Commentary on the Gospel of

Chas J. Kestermeier, S.J.-Creighton University's English Department

This gospel passage is not about prudence, no matter what the central section seems to say: it is about total commitment.  Jesus begins by asking anyone who would wish to follow him to abandon everything, right down to his wife and children, with no reservations; he says that to do so we must even embrace the Cross, which would seem to be a definite step beyond simply abandoning any sort of attachment or other commitment whatsoever. 

And when Jesus returns to this at the end of the passage, saying that we must renounce all that we depend on, he leaves the question open as to just what sort of dependencies that includes.  Money, land, family loyalties, and whatever would cause us to be considered wealthy, yes, but beyond that?  Our habits, small comforts, repose, food, and air?  Yes, we need to be free of such things if they are not directly essential to our continuing in existence, but here we must choose strictly on the basis of whether “having” or not is actually an aid to our following Christ alone and living only in him, purely and completely.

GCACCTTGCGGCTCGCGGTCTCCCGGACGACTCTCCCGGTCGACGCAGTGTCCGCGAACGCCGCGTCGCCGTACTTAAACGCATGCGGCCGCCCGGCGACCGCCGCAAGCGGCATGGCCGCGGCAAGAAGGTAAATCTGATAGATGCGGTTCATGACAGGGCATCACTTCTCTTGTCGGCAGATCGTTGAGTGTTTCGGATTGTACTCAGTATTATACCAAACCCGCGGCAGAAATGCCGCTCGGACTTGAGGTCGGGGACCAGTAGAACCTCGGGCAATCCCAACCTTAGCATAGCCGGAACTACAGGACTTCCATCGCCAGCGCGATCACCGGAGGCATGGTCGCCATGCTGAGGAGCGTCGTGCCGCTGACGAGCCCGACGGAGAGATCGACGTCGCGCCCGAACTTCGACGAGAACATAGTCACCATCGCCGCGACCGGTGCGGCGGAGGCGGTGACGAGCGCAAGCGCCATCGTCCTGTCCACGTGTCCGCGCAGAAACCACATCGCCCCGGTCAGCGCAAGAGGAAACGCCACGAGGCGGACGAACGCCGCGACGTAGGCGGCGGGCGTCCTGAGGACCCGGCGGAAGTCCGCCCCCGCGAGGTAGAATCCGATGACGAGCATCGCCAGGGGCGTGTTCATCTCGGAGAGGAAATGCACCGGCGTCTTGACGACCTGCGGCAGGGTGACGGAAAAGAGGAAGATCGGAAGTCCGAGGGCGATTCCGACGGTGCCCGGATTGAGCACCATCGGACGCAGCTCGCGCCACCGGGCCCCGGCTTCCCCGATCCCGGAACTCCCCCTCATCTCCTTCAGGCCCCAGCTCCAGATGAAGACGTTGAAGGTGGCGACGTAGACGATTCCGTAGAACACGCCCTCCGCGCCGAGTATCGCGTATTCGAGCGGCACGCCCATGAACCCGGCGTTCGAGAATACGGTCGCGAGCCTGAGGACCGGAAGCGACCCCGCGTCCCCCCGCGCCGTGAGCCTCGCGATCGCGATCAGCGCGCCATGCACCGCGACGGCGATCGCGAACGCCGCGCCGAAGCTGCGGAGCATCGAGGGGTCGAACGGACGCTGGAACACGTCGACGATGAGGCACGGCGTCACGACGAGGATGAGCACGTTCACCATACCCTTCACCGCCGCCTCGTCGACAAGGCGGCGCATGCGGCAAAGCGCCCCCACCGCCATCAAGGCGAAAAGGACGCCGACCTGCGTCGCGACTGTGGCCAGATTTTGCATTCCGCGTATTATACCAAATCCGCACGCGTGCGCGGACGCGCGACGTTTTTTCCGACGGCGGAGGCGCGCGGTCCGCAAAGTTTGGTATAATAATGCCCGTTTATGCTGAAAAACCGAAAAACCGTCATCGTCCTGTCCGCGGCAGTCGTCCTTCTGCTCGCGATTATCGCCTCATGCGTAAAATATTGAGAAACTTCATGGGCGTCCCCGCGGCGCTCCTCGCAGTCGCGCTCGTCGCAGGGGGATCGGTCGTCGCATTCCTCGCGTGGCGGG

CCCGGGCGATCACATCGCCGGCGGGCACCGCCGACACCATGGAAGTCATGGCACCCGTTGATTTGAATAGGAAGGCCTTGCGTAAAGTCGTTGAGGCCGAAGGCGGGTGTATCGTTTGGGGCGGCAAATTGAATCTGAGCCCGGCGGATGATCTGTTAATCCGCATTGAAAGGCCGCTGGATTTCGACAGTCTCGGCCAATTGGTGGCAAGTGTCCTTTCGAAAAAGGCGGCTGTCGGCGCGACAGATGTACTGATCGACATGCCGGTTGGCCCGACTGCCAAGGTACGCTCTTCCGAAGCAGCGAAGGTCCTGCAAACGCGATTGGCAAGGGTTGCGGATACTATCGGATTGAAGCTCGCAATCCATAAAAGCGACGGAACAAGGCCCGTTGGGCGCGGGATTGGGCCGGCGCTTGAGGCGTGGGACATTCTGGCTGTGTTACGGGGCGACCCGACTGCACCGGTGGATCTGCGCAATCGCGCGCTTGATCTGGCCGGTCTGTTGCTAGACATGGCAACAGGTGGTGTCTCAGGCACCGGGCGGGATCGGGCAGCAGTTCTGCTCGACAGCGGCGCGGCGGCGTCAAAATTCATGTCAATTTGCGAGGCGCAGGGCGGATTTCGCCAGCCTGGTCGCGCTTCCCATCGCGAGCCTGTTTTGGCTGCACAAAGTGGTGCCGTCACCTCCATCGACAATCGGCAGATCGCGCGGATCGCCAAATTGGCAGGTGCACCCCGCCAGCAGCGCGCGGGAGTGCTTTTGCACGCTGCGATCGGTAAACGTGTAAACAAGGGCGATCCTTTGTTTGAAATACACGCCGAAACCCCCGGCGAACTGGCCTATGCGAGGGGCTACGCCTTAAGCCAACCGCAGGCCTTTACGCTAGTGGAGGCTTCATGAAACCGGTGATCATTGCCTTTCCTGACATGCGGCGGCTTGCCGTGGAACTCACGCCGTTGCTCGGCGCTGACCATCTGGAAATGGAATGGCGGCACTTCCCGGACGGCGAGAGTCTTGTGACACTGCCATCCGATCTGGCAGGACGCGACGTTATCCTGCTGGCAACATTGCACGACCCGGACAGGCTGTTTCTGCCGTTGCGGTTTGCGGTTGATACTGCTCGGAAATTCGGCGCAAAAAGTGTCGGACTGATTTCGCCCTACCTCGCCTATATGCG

Christ obviously knows that we cannot do this perfectly, now or ever this side of death, but it is still a direction for us and a goal, a rule of thumb for our human tendency to acquire things and to defend ourselves against want and need.

That central section of the Gospel reading then?  We do need to examine whether we are capable of undertaking this following of Christ, to evaluate how far we can go --- in at least a first step. 

Experience has shown me that I personally can live with and even need a life of simplicity and poverty, that I can abandon my own will if I am putting it in the hands of the Father and asking only that “His will be done, His Kingdom come.”  When I do try to live that first stage of following the Lord, I can recommit to him from my new position and understanding, something that I do every morning in prayer, and that thirst for a deeper and purer commitment, for a more generous openness to His direction in the Spirit, is all that I need.  I will never live this abandonment as completely as I would like, but under the influence of the Spirit I can grow in that. 


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